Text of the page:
A Dutch colonel, H. Von Prehn, is credited with discovering Prehnite in 1774 at the Cape of Good Hope in Africa. Early traders nicknamed the gemstone Cape Emerald in hopes of exploiting its green color.
Prehnite was originally classified as a Zeolite, due to the fact that it usually forms in the same areas and under similar conditions as the zeolite. Today geologist place it in the phyllosilicate category which also includes apophylite.
Prehnite is a fairly strong crystal, quite resistant to pressures and scratching. It is composed of aluminum, calcium and silicon with a few specimens containing small trace of iron as well. It is considered a secondary or second stage mineral, meaning that the crystal did not form during the initial volcanic activity, but instead the crystals were form by events caused by the volcano, much after the fact.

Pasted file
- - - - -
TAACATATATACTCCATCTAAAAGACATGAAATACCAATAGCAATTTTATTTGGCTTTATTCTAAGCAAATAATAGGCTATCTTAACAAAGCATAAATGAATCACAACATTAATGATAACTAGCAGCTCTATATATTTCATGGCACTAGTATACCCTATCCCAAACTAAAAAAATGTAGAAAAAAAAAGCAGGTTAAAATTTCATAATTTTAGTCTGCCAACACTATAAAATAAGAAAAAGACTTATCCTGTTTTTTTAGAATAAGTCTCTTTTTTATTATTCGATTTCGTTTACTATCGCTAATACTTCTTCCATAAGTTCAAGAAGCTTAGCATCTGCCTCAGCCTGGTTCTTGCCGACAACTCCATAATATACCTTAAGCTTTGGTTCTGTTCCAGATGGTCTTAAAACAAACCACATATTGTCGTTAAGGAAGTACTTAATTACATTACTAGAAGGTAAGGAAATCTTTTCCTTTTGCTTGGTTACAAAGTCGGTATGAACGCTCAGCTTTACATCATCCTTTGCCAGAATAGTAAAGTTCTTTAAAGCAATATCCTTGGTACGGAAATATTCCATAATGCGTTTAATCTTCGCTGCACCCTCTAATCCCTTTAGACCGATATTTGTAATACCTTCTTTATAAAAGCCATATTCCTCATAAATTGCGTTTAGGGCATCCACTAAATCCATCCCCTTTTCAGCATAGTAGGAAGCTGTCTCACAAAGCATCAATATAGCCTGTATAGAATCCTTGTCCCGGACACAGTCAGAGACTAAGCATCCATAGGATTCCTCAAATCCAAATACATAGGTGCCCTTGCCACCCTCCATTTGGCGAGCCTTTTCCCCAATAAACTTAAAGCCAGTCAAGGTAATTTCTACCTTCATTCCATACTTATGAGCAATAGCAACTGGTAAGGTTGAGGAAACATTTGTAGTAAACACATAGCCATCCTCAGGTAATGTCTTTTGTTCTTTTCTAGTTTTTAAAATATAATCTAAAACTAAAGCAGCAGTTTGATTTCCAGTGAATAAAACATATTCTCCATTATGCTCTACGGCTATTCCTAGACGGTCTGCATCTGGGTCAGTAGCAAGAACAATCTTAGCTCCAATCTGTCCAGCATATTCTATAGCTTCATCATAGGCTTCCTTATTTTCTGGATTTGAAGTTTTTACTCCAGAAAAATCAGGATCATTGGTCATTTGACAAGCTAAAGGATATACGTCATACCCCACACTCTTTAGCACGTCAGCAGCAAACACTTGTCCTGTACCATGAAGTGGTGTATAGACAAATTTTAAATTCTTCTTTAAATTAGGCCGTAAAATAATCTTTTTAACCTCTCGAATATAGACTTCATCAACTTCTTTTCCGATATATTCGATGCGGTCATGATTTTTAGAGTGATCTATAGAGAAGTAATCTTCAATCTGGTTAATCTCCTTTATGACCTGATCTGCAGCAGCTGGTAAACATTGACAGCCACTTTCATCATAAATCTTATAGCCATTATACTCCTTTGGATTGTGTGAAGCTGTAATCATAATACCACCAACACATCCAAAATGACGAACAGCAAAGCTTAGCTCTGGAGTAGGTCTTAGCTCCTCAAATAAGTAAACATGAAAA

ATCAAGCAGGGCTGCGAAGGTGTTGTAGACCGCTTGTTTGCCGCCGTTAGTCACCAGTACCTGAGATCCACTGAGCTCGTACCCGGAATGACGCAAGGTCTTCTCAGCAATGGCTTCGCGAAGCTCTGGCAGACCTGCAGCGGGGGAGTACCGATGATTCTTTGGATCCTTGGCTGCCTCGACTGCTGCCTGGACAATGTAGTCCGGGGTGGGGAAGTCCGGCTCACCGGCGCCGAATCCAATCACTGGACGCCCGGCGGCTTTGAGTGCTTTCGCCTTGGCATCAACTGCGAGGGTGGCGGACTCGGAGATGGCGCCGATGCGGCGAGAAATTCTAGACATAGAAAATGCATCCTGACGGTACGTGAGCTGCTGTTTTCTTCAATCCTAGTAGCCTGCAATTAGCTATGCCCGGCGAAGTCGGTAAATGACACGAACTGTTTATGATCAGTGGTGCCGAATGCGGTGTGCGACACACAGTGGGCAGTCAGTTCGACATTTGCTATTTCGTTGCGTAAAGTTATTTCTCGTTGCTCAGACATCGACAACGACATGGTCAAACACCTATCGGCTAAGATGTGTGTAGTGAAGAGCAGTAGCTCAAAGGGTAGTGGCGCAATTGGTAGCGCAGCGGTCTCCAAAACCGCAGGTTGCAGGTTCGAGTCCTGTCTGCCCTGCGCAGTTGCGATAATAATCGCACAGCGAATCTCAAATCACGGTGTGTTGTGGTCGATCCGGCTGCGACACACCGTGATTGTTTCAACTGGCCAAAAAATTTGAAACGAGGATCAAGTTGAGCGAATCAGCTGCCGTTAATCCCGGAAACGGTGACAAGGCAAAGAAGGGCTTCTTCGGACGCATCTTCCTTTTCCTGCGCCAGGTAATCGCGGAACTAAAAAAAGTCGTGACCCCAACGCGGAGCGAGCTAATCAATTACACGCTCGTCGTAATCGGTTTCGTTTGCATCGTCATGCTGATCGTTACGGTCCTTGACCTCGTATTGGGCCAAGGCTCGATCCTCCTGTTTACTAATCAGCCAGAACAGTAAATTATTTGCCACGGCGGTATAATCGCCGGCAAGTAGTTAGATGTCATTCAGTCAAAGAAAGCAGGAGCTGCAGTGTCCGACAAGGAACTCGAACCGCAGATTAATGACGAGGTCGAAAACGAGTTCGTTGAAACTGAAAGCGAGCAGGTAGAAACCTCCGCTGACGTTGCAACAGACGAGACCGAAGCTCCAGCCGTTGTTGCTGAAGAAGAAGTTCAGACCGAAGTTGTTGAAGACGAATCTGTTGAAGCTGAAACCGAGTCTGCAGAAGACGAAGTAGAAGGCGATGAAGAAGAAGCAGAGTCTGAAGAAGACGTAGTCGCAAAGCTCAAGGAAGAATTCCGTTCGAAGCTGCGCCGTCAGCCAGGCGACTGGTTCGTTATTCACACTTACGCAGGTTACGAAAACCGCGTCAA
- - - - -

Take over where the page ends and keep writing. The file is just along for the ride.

Initially Prehnite was rare, South Africa being the only known location for many, many years. Eventually pockets of the stone were found throughout the world, including the US, Canada, Austria, Germany, France and India.